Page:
Economizing can be extremely rewarding.

There’s another way to save that has less to do with forgoing purchases and more to do with how you use what you already have. There’s a cost to almost everything, and that’s worth remembering as you squeeze toothpaste onto your toothbrush, add sugar to your coffee, or serve yourself some ice cream. If you remain mindful at all times that there’s a price tag associated with almost every human behavior, you can make smarter choices. For instance, don’t forget to turn the lights off before you leave the house, and wait until there’s a full load of laundry before running the wash. These small ways of economizing will help you save, one little bit at a time.

Before buying something, ask yourself: Do I really need this?

It’s easy to get swept up in the moment while shopping. Those amazing sneakers! That adorable dress! Those perfect jeans! They’re all kind of calling your name, whispering in your ear that if you buy them, they’ll return the favor by making you happy. But if you pause for a minute and think really hard instead of scratching the must-have itch to spend, you’ll find yourself remembering two things: 1) you probably don’t really need whatever item caught your attention; and 2) the joy of “retail therapy” is super short-lived.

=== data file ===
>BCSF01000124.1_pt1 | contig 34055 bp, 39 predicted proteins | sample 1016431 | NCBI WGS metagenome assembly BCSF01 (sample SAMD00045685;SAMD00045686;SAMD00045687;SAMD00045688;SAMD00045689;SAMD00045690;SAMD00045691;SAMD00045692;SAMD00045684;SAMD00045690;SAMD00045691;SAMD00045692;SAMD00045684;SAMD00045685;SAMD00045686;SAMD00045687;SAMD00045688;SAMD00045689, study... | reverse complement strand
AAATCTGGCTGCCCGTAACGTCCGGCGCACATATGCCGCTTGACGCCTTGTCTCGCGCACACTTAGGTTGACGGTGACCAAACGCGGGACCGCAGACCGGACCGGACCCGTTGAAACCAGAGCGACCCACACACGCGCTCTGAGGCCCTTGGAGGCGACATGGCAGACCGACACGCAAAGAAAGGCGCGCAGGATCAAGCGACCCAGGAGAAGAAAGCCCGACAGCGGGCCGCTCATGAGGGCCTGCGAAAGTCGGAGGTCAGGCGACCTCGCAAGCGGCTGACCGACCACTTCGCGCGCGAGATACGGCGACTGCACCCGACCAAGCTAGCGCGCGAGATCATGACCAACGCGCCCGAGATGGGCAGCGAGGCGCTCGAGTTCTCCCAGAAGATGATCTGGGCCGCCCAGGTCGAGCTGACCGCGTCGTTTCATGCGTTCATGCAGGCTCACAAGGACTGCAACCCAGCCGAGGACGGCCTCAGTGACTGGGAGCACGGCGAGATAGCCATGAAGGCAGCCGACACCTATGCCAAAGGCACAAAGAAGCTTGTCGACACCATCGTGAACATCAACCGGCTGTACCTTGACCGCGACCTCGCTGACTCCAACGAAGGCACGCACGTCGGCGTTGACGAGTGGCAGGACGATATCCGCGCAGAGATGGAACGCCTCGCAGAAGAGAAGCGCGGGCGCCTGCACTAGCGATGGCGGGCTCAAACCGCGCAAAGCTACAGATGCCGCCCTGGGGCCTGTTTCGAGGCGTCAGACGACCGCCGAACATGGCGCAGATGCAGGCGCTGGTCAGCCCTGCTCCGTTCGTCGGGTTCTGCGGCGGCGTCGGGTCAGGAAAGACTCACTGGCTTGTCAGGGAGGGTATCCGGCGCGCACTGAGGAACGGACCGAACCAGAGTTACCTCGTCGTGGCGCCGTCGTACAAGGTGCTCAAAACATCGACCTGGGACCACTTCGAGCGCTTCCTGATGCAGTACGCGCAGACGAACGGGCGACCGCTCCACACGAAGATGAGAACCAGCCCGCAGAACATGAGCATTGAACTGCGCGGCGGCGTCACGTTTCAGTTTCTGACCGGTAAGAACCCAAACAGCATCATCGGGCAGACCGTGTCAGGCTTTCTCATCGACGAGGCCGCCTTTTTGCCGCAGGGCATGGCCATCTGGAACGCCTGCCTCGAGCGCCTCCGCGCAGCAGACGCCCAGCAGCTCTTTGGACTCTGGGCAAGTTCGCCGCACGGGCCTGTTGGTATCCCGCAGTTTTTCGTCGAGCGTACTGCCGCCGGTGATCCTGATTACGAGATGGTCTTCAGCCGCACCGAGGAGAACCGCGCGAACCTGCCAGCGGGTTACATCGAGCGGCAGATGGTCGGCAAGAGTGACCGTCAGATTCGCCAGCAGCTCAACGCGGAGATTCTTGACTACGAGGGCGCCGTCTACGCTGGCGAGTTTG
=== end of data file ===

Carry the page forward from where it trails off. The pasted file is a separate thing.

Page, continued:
Always keep labels intact and store receipts.

When you do bite the bullet and buy something, do NOT remove the labels or throw out the receipt until you actually wear or use whatever you’ve spent your hard-earned money on. The thing is, we’re all capable of changing our minds. By the time you get home, that perfect outfit that totally seemed worth the investment at the cash register might very well lack the luster with which it first struck you. Give yourself the option to return something, even when you’re absolutely positive that you needed it in-store or while browsing the Web.

It’s okay to splurge (within reason).

It’s impossible to be disciplined all the time. Plus, special occasions practically demand treating yourself, which almost always means deviating from good spending habits. Just keep in mind that there’s always a way to do things at least somewhat responsibly. Hit up the town for a night out, but avoid the most expensive bars and restaurants. Instead of buying the earrings and necklace you’ve been dying for, commit to one piece of jewelry. Instead of taking both vacations you’ve been fantasizing about, pick one for this year and plan to take the other next time around.

Financial independence equals freedom.

It’s extremely liberating to take control of your personal finances. It might take time and patience, but once you have a financial cushion to lean on, you automatically have more options in life. Saving money provides a very distinct sense of security and well-being, a license to make choices and to lead the life you’ve always dreamed of. TC mark